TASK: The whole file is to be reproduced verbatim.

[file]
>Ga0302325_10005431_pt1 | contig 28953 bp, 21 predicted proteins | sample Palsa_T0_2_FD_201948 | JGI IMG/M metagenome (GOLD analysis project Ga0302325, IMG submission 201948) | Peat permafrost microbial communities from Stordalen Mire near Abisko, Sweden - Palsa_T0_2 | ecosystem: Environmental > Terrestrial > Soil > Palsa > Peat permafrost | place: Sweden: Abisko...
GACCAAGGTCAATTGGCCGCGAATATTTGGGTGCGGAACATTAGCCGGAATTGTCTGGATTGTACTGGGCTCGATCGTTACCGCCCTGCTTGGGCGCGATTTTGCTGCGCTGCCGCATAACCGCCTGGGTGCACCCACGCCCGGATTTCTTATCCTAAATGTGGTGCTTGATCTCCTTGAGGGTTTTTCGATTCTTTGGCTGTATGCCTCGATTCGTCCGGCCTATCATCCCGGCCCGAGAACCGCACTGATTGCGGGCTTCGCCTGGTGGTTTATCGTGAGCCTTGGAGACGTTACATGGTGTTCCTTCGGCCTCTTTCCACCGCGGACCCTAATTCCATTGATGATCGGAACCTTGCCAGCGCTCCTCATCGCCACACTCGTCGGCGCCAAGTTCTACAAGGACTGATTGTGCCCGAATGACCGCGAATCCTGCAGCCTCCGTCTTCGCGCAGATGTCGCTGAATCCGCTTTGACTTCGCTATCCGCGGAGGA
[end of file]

>Ga0302325_10005431_pt1 | contig 28953 bp, 21 predicted proteins | sample Palsa_T0_2_FD_201948 | JGI IMG/M metagenome (GOLD analysis project Ga0302325, IMG submission 201948) | Peat permafrost microbial communities from Stordalen Mire near Abisko, Sweden - Palsa_T0_2 | ecosystem: Environmental > Terrestrial > Soil > Palsa > Peat permafrost | place: Sweden: Abisko...
GACCAAGGTCAATTGGCCGCGAATATTTGGGTGCGGAACATTAGCCGGAATTGTCTGGATTGTACTGGGCTCGATCGTTACCGCCCTGCTTGGGCGCGATTTTGCTGCGCTGCCGCATAACCGCCTGGGTGCACCCACGCCCGGATTTCTTATCCTAAATGTGGTGCTTGATCTCCTTGAGGGTTTTTCGATTCTTTGGCTGTATGCCTCGATTCGTCCGGCCTATCATCCCGGCCCGAGAACCGCACTGATTGCGGGCTTCGCCTGGTGGTTTATCGTGAGCCTTGGAGACGTTACATGGTGTTCCTTCGGCCTCTTTCCACCGCGGACCCTAATTCCATTGATGATCGGAACCTTGCCAGCGCTCCTCATCGCCACACTCGTCGGCGCCAAGTTCTACAAGGACTGATTGTGCCCGAATGACCGCGAATCCTGCAGCCTCCGTCTTCGCGCAGATGTCGCTGAATCCGCTTTGACTTCGCTATCCGCGGAGGA